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—  Municipality  —
Sitges (Catalonia)


Coat of arms
Sitges is located in Catalonia
Location in Catalonia
Coordinates: 41°14′2″N 1°48′15″E / 41.23389°N 1.80417°E / 41.23389; 1.80417Coordinates: 41°14′2″N 1°48′15″E / 41.23389°N 1.80417°E / 41.23389; 1.80417
Country  Spain
Autonomous community  Catalonia
Province Barcelona
Comarca Garraf
Judicial district Villanueva y Geltrú
 - Alcalde Jordi Baijet i Vidal (2007) (PSC)
 - Total 43.85 km2 (16.9 sq mi)
Elevation 10 m (33 ft)
Population (2009)
 - Total 27,668
 - Density 631/km2 (1,634.2/sq mi)
 - Demonym Sitgetans
Time zone CET (UTC+1)
 - Summer (DST) CEST (UTC+2)
Postal code 08870
Dialing code 93
Official language(s) Catalan
Website Official website

Sitges (Catalan pronunciation: [ˈsidʒəs]), Catalonia, Spain is a small city about 35 kilometres southwest of Barcelona renowned worldwide for its Film Festival and Carnival. Between the hills and the sea, it is known for its much-frequented beaches, nightspots, and historical sites.

While the roots of Sitges' artsy reputation date back to the late 19th century, when Catalan painter Santiago Rusiñol took up residence there during the summer, the town really came into its own during the 1960s, when it was the only centre for the counterculture on the mainland of Spain (then still under the dictatorship of Francisco Franco), and became known as a sort of "Ibiza in miniature".

Today, Sitges can be considered a dynamic cultural oasis, basing its economy on tourism and culture offering more than 4,500 hotel beds, half of them in four-star hotels. The firm commitment for quality infrastructures has converted Sitges into a first-class destination in terms of tourism of congresses, conferences, seminars and company meetings in the Mediterranean area.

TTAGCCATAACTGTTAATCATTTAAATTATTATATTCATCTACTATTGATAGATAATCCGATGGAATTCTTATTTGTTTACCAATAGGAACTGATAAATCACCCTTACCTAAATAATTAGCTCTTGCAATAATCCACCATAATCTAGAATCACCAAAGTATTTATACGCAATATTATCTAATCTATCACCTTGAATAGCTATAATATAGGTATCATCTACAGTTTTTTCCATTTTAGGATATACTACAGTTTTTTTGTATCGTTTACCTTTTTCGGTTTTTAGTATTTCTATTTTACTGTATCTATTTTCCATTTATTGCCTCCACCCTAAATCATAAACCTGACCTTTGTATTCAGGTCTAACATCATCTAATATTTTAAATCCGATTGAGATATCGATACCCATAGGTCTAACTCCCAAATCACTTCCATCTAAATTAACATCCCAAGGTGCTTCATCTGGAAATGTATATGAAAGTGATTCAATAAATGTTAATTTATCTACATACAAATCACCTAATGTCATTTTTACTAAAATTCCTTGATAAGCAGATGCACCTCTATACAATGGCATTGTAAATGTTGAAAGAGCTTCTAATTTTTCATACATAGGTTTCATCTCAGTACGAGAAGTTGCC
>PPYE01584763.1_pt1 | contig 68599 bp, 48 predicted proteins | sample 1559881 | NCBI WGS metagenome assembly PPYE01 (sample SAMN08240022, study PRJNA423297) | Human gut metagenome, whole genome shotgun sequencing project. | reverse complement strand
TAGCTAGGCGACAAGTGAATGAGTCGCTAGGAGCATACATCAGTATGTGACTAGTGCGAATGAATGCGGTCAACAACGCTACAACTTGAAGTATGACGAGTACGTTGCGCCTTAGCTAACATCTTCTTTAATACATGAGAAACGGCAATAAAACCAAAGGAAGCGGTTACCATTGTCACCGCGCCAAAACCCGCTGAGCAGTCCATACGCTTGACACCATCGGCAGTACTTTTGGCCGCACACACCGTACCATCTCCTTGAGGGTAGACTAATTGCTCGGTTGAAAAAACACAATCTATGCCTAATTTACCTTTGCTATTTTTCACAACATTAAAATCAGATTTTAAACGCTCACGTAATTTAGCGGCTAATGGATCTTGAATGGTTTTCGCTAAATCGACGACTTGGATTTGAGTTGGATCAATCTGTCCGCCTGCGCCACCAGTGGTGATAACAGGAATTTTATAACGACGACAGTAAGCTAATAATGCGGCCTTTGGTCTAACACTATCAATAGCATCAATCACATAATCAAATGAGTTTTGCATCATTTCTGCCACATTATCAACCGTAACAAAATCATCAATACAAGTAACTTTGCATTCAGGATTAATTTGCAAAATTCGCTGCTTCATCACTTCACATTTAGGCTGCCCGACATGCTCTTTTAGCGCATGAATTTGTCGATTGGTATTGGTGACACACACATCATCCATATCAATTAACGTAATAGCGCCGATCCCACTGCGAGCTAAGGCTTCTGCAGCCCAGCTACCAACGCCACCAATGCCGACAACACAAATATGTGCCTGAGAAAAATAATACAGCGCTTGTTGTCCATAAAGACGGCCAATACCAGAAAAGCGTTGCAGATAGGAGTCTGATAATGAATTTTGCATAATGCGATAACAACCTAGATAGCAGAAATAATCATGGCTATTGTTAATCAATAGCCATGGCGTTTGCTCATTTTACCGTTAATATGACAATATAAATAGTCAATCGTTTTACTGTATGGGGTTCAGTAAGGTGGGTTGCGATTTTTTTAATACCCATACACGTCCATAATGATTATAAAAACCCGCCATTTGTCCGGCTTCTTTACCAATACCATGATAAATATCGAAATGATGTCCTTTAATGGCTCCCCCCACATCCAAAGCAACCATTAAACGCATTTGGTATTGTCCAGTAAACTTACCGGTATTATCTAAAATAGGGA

Sitges is especially popular as a gay tourist destination - especially in July and August when gay men and lesbians visit Sitges as "one of the most popular gay holiday spots in Europe".[1] The city is very international. Almost 35% of the approximately 26,000 permanent inhabitants are from the Netherlands, Great Britain, France and Scandinavia, whose children attend international schools in the area. There are 17 beaches including punta de la torrenta.


Real estate

Sitges has been refered to as the St. Tropez of Spain, with property prices approaching those of the most expensive European cities, the main reason for this being the beautiful setting by the sea and the surrounding Parc Natural del Garraf. Proximity to Barcelona International Airport is also a major advantage.


1900 1930 1950 1970 1986 2006
3162 6962 8607 11,451 11,889 25,642


1853: First play of Sitges Ball de diables in "Festa Major". (Festa Major is an Annual Festival celebrated every 23 and 24 of August. In a "Festa Major" you can find a wide range of different activities and events to look at or join).

1896: First reference to 'Xató' in a newspaper. Xató is a local dish.